miércoles, 22 de octubre de 2014
FSA, new packaging system may cut Campylobacter contamination in poultry
The joint government and industry target to reduce Campylobacter in UK
Non-leak packaging may be a key to cutting transmission of the Campylobacter food poisoning found on fresh shop-bought chickens, according to the latest Food Standards Agency (FSA) figures.
The first set of quarterly results from a new survey of Campylobacter showed 59% of fresh shop-bought chickens tested positive for the presence of campylobacter. But in only 4% of samples was the bug identified on the outside of the packaging.
The low levels of contamination found on packaging, shown in the results released today, potentially indicate the effectiveness of the leak-proof packaging for poultry introduced by most retailers, which helps to reduce risks of cross contamination in consumers’ kitchens. There is still a lot more to be done by all elements of the supply chain to ensure that consumers can be confident in the food they buy.
Shock and dismay: Consumer groups reacted with shock and dismay to the FSA results and called on the agency to name the best- and worst-performing retailers according to the findings. The FSA’s survey reveals unacceptably high levels of Campylobacter and they must now publish the names of the retailers so consumers are aware of the best and worst performing shops.
Campylobacter is responsible for thousands of cases of food poisoning and the deaths of 100 people every year so much more must be done to minimize the risk of contamination at every stage of production. Campylobacter is killed by thorough cooking, but it is the most common form of food poisoning in the UK, affecting an estimated 280,000 people a year. The majority of these cases originate from contaminated poultry. Previous studies carried out into the prevalence of campylobacter have also indicated that about two thirds of raw poultry carries the bug.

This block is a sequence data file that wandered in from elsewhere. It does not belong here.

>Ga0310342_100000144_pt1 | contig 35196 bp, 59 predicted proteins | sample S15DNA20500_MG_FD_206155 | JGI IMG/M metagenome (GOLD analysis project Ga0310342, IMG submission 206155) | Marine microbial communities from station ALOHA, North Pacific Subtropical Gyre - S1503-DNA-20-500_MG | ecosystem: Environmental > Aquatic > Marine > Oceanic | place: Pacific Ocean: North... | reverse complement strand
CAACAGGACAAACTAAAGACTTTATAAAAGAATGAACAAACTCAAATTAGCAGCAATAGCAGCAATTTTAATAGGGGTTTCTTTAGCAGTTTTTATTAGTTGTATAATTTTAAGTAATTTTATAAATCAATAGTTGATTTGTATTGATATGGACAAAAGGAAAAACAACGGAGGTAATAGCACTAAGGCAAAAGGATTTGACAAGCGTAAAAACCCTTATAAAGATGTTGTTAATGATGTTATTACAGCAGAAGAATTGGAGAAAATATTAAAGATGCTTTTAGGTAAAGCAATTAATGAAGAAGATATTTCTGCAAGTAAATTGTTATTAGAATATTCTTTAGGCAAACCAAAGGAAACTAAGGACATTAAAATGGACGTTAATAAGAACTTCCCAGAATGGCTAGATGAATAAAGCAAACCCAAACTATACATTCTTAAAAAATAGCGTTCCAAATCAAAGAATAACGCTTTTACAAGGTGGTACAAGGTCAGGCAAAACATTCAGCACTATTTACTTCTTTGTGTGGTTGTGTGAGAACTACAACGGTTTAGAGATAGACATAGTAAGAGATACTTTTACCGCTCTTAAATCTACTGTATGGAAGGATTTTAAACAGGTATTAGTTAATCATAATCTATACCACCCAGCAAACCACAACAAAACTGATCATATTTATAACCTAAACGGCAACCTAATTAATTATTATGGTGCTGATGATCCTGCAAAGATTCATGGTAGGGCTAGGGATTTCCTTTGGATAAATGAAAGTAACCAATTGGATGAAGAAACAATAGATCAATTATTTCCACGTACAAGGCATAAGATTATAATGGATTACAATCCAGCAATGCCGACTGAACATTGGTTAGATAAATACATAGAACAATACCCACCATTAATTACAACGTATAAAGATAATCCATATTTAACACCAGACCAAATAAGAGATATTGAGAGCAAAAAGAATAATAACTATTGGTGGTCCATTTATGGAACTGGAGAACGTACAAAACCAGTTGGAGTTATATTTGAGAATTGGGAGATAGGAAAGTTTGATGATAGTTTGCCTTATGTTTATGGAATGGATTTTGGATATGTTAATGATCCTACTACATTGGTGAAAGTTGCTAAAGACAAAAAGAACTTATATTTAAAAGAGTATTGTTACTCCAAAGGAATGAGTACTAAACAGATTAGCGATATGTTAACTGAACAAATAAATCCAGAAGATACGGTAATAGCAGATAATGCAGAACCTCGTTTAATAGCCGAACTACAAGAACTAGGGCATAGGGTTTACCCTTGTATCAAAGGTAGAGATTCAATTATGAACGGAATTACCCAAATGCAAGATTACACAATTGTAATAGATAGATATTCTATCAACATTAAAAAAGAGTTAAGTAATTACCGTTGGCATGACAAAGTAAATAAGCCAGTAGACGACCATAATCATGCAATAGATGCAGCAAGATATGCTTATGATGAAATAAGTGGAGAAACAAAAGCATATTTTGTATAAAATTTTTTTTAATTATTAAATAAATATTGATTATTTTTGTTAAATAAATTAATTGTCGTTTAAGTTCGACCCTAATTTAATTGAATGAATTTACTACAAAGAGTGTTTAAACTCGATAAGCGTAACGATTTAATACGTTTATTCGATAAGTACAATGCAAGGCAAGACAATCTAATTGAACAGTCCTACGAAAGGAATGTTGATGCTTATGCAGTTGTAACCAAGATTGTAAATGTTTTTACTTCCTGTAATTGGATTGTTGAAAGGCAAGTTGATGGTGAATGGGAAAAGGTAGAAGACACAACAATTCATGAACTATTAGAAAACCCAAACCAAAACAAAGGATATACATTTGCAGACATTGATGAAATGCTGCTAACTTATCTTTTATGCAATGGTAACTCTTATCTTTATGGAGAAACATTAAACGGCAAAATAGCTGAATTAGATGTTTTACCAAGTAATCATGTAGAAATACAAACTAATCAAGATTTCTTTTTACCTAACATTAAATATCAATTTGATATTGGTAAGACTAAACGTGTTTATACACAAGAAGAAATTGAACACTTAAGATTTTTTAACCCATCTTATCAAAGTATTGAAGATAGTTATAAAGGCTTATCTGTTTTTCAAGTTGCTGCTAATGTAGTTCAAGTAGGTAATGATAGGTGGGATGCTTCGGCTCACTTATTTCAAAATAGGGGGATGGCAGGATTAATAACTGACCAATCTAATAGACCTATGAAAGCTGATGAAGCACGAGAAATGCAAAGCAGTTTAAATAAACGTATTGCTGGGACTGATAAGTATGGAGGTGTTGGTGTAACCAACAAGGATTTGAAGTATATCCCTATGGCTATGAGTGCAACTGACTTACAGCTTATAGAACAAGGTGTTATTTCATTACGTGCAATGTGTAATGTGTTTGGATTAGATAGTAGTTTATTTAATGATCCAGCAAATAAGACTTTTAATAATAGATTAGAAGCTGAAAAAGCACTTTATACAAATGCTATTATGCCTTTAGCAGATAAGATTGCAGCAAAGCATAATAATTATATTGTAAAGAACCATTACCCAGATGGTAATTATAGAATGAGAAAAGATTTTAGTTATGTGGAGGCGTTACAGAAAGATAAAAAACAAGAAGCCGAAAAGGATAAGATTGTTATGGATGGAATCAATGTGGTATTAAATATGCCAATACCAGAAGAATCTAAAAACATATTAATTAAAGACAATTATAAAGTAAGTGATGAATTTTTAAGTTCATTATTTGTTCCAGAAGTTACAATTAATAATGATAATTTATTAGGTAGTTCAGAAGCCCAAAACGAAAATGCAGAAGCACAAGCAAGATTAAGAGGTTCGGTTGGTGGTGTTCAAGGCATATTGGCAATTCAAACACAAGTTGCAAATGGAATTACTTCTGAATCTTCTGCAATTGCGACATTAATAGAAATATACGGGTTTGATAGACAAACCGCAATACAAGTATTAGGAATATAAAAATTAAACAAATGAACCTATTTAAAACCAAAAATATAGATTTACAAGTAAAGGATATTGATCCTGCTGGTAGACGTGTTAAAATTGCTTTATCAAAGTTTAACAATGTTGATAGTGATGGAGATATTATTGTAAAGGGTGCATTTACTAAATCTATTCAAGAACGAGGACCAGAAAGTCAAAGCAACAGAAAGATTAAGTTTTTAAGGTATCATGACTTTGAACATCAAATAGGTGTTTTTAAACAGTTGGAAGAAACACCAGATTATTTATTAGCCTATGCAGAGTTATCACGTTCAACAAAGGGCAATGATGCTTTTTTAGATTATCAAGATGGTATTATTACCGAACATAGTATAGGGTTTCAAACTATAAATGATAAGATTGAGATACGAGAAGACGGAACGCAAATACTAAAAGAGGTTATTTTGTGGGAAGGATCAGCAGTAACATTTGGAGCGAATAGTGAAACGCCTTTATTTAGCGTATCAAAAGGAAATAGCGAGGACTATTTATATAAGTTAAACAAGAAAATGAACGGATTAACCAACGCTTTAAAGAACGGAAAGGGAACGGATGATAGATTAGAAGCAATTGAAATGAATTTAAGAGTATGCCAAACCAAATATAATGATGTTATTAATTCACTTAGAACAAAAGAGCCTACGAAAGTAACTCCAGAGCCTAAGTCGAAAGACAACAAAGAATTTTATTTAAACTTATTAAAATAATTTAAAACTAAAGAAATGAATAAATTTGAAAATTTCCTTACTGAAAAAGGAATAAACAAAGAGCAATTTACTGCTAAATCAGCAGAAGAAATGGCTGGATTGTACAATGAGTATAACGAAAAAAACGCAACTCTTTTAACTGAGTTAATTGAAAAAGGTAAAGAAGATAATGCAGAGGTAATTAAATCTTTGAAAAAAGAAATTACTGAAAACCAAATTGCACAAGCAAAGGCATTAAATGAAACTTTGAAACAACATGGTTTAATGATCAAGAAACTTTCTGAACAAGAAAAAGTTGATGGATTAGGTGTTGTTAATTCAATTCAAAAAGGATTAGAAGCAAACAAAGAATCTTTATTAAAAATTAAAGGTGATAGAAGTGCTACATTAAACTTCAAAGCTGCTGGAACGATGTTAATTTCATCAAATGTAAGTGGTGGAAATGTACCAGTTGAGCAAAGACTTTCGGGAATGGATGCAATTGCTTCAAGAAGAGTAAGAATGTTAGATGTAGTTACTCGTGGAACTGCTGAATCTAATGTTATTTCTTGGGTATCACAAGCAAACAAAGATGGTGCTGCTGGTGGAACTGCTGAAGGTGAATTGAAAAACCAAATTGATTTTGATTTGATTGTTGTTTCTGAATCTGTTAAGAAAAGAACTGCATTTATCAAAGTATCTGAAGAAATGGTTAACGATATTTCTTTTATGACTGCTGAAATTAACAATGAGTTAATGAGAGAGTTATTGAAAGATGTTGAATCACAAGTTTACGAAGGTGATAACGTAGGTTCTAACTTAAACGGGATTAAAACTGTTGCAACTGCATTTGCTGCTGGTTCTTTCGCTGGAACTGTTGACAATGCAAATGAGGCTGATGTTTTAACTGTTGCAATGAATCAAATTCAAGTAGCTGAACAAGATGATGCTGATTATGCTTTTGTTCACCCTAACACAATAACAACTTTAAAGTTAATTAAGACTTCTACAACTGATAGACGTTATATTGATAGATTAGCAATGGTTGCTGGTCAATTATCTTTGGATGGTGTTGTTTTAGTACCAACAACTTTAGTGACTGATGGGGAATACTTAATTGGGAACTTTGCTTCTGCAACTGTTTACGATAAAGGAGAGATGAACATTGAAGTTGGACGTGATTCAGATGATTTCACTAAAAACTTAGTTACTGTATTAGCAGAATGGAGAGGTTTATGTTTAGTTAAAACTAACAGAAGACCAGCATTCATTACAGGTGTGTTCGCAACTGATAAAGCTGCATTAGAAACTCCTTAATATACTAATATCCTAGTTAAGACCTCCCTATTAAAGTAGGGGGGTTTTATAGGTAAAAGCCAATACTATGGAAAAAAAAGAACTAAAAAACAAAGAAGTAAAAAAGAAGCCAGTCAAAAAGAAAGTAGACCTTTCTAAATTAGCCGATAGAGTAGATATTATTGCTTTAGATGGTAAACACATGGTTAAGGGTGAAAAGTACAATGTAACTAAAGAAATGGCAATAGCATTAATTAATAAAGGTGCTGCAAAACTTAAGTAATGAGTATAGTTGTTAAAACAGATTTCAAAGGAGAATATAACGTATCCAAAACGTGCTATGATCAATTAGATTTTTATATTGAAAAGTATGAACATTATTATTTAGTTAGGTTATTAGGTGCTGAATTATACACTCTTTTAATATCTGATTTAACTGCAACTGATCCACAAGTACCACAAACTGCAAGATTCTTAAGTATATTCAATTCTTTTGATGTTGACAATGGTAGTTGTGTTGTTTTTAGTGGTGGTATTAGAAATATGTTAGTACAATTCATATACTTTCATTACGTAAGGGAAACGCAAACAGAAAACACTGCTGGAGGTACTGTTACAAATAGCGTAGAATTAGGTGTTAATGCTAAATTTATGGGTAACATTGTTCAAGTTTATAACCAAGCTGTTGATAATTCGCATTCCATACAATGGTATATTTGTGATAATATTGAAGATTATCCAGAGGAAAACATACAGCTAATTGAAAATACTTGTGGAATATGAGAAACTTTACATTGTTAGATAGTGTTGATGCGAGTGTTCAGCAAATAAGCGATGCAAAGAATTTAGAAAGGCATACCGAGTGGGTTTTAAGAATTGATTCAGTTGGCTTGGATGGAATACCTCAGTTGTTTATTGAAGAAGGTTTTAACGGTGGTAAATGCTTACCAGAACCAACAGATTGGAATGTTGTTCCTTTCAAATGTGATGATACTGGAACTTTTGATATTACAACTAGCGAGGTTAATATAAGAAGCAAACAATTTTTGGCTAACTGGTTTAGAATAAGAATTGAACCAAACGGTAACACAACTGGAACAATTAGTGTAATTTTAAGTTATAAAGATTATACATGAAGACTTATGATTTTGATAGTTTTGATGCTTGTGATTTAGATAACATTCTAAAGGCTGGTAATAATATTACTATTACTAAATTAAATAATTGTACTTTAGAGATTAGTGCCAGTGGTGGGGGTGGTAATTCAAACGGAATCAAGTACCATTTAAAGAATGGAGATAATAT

4,000 samples: The 12-month FSA survey, running from February 2014 to February 2015, examines the prevalence and levels of Campylobacter contamination on fresh whole chilled chickens and their packaging. The survey will test 4,000 samples of whole chickens bought from UK retail outlets and smaller independent stores and butchers.
Recent results from the first quarter will help to know the prevalence of Campylobacter on raw poultry sold at retail and help us measure the impact of interventions introduced by producers, processers, and retailers to reduce contamination. These included improved biosecurity on farms, rapid surface chilling, and anti-microbial washes to reduce Campylobacter.